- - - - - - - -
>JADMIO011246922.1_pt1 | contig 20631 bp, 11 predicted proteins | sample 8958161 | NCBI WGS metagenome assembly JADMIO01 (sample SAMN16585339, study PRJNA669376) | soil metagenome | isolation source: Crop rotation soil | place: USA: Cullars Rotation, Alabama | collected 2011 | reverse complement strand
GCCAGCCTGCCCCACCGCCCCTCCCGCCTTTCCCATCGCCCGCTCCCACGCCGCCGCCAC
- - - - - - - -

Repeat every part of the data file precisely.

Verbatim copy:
>JADMIO011246922.1_pt1 | contig 20631 bp, 11 predicted proteins | sample 8958161 | NCBI WGS metagenome assembly JADMIO01 (sample SAMN16585339, study PRJNA669376) | soil metagenome | isolation source: Crop rotation soil | place: USA: Cullars Rotation, Alabama | collected 2011 | reverse complement strand
GCCAGCCTGCCCCACCGCCCCTCCCGCCTTTCCCATCGCCCGCTCCCACGCCGCCGCCAC